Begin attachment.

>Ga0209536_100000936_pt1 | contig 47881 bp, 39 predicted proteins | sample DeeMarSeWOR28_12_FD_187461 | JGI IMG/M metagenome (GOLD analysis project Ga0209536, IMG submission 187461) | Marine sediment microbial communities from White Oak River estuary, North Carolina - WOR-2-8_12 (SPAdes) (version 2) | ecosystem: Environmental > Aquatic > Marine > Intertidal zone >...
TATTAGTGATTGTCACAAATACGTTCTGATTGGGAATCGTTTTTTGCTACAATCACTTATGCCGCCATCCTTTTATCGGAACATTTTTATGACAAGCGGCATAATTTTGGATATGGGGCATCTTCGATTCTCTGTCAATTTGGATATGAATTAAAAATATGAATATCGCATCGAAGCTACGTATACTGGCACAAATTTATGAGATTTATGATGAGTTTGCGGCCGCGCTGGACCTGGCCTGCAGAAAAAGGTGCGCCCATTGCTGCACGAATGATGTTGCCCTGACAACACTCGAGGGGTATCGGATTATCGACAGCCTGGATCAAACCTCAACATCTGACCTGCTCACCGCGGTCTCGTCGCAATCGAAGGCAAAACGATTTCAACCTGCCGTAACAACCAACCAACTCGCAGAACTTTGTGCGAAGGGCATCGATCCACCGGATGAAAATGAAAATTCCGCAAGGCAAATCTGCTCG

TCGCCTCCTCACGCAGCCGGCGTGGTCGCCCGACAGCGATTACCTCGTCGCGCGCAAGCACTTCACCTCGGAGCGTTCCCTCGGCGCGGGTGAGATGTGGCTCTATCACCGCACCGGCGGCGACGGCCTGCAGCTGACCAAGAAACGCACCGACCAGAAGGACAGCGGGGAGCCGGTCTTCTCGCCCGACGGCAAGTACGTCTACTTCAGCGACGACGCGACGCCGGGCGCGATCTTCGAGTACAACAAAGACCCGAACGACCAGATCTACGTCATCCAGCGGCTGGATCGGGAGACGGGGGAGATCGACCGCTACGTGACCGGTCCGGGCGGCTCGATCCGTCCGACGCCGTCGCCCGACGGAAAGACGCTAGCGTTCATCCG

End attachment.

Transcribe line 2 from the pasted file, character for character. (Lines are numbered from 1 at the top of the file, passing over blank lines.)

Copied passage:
TATTAGTGATTGTCACAAATACGTTCTGATTGGGAATCGTTTTTTGCTACAATCACTTATGCCGCCATCCTTTTATCGGAACATTTTTATGACAAGCGGCATAATTTTGGATATGGGGCATCTTCGATTCTCTGTCAATTTGGATATGAATTAAAAATATGAATATCGCATCGAAGCTACGTATACTGGCACAAATTTATGAGATTTATGATGAGTTTGCGGCCGCGCTGGACCTGGCCTGCAGAAAAAGGTGCGCCCATTGCTGCACGAATGATGTTGCCCTGACAACACTCGAGGGGTATCGGATTATCGACAGCCTGGATCAAACCTCAACATCTGACCTGCTCACCGCGGTCTCGTCGCAATCGAAGGCAAAACGATTTCAACCTGCCGTAACAACCAACCAACTCGCAGAACTTTGTGCGAAGGGCATCGATCCACCGGATGAAAATGAAAATTCCGCAAGGCAAATCTGCTCG